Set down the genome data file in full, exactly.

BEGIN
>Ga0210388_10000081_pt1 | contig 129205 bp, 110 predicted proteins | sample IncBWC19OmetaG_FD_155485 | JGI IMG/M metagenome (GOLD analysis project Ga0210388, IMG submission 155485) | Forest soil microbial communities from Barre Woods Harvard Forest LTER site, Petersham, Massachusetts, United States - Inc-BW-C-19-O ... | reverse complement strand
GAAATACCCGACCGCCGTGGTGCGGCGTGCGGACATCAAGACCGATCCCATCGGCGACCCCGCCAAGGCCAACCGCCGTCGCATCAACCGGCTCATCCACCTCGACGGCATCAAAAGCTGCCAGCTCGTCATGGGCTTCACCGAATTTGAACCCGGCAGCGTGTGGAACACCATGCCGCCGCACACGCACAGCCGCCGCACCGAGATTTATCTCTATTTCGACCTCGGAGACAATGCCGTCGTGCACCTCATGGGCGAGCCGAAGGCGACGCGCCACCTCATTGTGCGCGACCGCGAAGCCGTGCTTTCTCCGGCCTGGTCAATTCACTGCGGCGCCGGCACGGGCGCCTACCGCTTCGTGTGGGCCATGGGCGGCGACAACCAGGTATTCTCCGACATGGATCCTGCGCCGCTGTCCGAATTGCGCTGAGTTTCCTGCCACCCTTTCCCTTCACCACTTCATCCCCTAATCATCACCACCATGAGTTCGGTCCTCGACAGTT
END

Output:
>Ga0210388_10000081_pt1 | contig 129205 bp, 110 predicted proteins | sample IncBWC19OmetaG_FD_155485 | JGI IMG/M metagenome (GOLD analysis project Ga0210388, IMG submission 155485) | Forest soil microbial communities from Barre Woods Harvard Forest LTER site, Petersham, Massachusetts, United States - Inc-BW-C-19-O ... | reverse complement strand
GAAATACCCGACCGCCGTGGTGCGGCGTGCGGACATCAAGACCGATCCCATCGGCGACCCCGCCAAGGCCAACCGCCGTCGCATCAACCGGCTCATCCACCTCGACGGCATCAAAAGCTGCCAGCTCGTCATGGGCTTCACCGAATTTGAACCCGGCAGCGTGTGGAACACCATGCCGCCGCACACGCACAGCCGCCGCACCGAGATTTATCTCTATTTCGACCTCGGAGACAATGCCGTCGTGCACCTCATGGGCGAGCCGAAGGCGACGCGCCACCTCATTGTGCGCGACCGCGAAGCCGTGCTTTCTCCGGCCTGGTCAATTCACTGCGGCGCCGGCACGGGCGCCTACCGCTTCGTGTGGGCCATGGGCGGCGACAACCAGGTATTCTCCGACATGGATCCTGCGCCGCTGTCCGAATTGCGCTGAGTTTCCTGCCACCCTTTCCCTTCACCACTTCATCCCCTAATCATCACCACCATGAGTTCGGTCCTCGACAGTT